In A.J. Smith Federal Savings Bank v. Sabuco, 2013 IL App (3d) 120578, the Illinois Appellate Court held that a court order denying a debtor relief from a judgment underlying a wage deduction proceeding was merely interlocutory and not appealable. Id. ¶ 13. The holding in Sabuco serves as a helpful reminder that an order remains interlocutory unless it disposes of the parties’ rights in the entire controversy or a separate part thereof. Absent an applicable exception, interlocutory orders are not appealable.
In Sabuco, the plaintiff bank made a loan to the defendant, which was secured by a mortgage on a commercial office building. Id. ¶ 2. The defendant executed an assignment of rents from any lessee of the office building in favor of the plaintiff. Id. When the defendant failed to make payments on the mortgage loan, the plaintiff filed a complaint for mortgage foreclosure and a petition for possession of the property. Id. ¶ 3.
The trial court entered an order granting the plaintiff possession of the property and a judgment of foreclosure and a deficiency judgment against the defendant. Id. ¶ 6. The plaintiff then served an affidavit for a wage deduction order, a wage deduction notice, and a wage deduction summons in an attempt to satisfy the deficiency judgment. Id. Prior to the wage deduction hearing, the defendant filed a motion for entry of release and satisfaction of judgment, claiming that the rental payments the plaintiff received as a result of the assignment of rents could satisfy the deficiency judgment. Id. ¶ 7. The trial court denied the motion and scheduled a wage deduction hearing. Id. ¶ 8. The defendant appealed from the denial of his motion for release and satisfaction prior to the trial court conducting a wage deduction hearing. Id.
The reviewing court noted that it only had jurisdiction to review orders that were final and appealable, which were orders that terminated the litigation between the parties on the merits or disposed of the rights of the parties, either on the entire controversy or a separate part thereof. Id. ¶ 14. “When a debtor files a motion contesting the validity of the judgment underlying a wage deduction proceeding prior to a wage deduction hearing, a trial court’s denial of such a motion is not final and appealable because ‘the same attack could later be made at the wage reduction hearing.’ ” Id. ¶ 13 (quoting Felton v. Shead, 6 Ill. App. 3d 123, 126 (1972)). The order denying the debtor relief was merely interlocutory and not appealable because the issue of the validity of the underlying judgment would not be finally decided until the wage deduction hearing. Sabuco, 2013 IL App (3d) 120578, ¶ 13. Thus, the trial court’s judgment would not be final and appealable until after the wage deduction hearing. Id.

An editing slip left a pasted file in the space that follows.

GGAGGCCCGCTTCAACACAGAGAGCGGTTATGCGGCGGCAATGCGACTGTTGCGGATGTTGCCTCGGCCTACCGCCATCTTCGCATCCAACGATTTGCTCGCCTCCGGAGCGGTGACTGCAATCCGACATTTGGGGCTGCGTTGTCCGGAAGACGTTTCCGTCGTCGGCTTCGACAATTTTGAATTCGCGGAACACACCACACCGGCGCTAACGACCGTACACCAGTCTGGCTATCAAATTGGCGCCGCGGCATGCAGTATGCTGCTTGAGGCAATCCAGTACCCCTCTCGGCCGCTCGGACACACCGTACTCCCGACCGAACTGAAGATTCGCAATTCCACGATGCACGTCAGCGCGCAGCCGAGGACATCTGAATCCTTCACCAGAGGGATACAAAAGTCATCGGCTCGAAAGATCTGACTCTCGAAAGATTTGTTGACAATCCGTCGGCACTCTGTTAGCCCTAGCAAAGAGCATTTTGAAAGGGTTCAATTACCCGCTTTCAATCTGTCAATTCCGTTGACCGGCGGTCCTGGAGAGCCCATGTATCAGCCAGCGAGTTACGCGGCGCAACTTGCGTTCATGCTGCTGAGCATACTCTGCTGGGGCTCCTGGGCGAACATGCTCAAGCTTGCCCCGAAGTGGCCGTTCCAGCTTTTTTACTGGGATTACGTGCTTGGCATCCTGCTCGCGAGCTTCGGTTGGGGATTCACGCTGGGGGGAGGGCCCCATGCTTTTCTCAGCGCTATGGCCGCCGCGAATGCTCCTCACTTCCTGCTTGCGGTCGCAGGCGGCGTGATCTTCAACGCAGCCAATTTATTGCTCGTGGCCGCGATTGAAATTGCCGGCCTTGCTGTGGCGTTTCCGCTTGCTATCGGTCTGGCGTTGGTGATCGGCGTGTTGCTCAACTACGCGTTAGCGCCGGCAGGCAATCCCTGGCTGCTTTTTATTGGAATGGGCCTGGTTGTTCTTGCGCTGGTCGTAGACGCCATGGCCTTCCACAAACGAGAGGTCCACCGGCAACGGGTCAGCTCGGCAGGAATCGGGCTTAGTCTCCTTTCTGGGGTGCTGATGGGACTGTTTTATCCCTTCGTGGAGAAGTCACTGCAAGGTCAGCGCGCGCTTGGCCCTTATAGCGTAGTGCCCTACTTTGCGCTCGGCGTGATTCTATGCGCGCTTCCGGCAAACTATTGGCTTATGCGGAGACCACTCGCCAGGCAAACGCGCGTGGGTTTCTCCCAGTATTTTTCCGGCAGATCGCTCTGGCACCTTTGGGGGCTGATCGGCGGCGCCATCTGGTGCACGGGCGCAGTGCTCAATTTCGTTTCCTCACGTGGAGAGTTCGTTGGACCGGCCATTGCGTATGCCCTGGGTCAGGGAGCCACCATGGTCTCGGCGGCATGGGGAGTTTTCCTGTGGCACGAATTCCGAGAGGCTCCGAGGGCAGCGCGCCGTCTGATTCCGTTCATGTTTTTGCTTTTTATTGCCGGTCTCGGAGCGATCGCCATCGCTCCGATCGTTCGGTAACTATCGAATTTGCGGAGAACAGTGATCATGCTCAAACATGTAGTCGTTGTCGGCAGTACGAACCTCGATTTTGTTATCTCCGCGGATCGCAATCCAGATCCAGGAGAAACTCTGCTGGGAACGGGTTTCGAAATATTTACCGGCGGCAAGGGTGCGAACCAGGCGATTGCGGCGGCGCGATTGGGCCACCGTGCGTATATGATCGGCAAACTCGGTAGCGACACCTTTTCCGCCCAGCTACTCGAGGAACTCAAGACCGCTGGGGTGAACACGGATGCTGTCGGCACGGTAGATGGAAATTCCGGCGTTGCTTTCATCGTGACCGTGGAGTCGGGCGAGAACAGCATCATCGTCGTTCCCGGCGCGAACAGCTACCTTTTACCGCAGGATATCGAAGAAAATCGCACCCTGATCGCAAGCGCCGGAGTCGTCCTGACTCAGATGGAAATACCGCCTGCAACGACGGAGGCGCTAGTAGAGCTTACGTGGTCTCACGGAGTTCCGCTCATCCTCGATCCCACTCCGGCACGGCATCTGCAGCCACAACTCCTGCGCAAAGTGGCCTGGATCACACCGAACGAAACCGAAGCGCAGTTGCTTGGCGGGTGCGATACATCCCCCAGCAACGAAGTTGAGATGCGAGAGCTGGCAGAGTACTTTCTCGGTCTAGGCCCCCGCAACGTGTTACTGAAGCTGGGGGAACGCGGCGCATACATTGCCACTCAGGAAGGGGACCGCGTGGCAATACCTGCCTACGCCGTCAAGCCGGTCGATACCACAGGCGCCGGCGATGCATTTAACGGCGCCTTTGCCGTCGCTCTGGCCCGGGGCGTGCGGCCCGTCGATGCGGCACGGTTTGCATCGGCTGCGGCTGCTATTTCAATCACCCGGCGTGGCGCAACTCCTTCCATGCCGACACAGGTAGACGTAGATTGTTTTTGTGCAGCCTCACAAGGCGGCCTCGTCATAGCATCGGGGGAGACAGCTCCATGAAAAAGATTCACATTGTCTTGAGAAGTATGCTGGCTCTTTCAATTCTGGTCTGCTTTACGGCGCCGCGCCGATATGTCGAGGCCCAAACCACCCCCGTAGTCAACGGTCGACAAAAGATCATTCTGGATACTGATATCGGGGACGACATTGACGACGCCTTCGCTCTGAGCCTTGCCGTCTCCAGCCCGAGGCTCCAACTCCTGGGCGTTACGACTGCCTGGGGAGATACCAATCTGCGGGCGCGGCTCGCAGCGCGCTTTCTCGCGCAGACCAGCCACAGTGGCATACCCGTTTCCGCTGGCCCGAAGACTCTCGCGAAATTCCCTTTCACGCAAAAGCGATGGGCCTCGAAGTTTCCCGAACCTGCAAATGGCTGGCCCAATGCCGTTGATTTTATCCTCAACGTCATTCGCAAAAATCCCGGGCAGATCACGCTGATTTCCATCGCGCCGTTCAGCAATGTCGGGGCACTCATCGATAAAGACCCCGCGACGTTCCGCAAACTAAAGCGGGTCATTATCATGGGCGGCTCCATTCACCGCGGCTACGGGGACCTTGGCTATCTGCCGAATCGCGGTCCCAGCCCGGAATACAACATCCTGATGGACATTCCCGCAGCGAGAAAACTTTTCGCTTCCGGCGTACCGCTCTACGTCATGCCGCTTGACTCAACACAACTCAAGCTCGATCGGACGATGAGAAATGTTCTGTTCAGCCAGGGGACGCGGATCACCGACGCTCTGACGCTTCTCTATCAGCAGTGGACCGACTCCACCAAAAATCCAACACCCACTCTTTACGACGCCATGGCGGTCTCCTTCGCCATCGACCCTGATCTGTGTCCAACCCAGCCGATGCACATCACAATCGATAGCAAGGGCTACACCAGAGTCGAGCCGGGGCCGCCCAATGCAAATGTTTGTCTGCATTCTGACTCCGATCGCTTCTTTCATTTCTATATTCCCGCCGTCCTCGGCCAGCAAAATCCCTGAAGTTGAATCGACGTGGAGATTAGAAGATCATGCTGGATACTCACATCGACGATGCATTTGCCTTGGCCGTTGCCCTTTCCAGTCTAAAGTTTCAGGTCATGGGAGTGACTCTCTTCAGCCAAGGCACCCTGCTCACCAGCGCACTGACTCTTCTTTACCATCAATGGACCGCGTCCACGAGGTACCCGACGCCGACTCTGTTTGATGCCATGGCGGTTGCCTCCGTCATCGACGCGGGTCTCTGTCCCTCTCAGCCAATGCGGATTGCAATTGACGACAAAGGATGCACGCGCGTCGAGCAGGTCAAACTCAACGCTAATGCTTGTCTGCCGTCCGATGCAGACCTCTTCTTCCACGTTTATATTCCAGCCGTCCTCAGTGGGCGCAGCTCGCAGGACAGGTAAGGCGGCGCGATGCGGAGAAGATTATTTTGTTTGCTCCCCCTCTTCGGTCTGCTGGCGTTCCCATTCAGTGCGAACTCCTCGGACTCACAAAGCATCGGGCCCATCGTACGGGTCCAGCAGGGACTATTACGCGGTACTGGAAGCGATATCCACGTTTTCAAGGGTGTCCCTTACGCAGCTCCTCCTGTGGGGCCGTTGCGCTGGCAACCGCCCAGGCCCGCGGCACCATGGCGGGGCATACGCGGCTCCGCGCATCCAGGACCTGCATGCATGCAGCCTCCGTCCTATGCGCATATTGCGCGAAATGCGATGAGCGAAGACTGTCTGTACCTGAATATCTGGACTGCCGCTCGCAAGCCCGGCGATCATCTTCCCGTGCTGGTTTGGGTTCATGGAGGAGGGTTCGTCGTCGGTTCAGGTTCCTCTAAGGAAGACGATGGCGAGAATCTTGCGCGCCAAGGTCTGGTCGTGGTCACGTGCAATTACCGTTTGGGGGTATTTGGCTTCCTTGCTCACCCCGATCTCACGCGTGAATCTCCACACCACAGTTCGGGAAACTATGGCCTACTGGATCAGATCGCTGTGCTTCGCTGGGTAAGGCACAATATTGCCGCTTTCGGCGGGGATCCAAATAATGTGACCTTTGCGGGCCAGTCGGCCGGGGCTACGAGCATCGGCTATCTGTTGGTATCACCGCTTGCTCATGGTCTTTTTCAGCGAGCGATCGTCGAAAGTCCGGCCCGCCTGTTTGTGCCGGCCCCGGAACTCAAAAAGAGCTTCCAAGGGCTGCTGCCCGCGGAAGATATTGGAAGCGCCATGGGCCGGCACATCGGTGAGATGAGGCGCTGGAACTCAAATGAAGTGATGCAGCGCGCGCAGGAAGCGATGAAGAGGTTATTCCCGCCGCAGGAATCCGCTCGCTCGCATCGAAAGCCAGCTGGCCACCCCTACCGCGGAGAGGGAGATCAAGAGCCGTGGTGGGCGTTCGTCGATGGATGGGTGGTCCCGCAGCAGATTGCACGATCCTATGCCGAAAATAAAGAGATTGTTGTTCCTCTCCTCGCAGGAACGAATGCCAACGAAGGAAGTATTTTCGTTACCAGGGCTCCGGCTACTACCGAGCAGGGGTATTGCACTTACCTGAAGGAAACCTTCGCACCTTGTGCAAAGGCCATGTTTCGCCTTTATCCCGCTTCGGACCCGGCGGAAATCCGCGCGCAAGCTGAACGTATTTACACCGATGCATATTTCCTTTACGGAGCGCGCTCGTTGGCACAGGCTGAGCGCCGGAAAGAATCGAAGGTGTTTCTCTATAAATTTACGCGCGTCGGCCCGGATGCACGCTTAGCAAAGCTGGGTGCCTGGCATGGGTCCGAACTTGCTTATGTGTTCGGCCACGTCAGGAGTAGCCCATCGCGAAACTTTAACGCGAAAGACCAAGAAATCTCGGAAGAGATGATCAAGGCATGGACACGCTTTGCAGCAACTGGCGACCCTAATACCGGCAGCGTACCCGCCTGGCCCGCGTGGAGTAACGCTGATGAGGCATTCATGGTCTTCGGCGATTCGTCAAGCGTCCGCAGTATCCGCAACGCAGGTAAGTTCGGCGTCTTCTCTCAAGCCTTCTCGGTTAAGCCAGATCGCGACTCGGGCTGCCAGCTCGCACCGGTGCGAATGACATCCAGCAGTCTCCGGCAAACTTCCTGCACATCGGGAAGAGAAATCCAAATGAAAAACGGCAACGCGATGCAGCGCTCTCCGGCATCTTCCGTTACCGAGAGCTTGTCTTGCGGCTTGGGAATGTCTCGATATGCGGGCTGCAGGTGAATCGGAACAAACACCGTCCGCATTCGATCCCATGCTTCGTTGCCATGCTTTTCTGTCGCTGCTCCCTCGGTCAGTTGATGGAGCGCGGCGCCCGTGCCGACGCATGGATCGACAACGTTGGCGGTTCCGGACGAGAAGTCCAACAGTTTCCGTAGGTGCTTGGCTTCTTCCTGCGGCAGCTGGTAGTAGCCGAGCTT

The application of the above principles to the facts in Sabuco
was simple and straightforward. The defendant filed a motion for release and satisfaction from the deficiency judgment, which the trial court denied. Id.
¶ 15. The defendant appealed the trial court’s order before the wage deduction hearing. Id.
The defendant’s motion was an attack on the judgment underlying the wage deduction proceeding, which could have also been made at the wage deduction hearing. Id.
Thus, the trial court’s order was merely interlocutory and not appealable because the validity of the underlying judgment would not be finally decided until the wage deduction hearing. Id.
Accordingly, the reviewing court dismissed the appeal because it lacked jurisdiction to consider the trial court’s order denying the defendant’s motion for entry of release and satisfaction. Id.
Recommended Citation: Shannon R. Burke, Order Denying Motion for Release and Satisfaction of Judgment in Wage Deduction Proceeding Not Final and Appealable, The Brief, (January 26, 2014), http://applawyers-thebrief.blogspot.com/2014/01/order-denying-motion-for-release-and.html.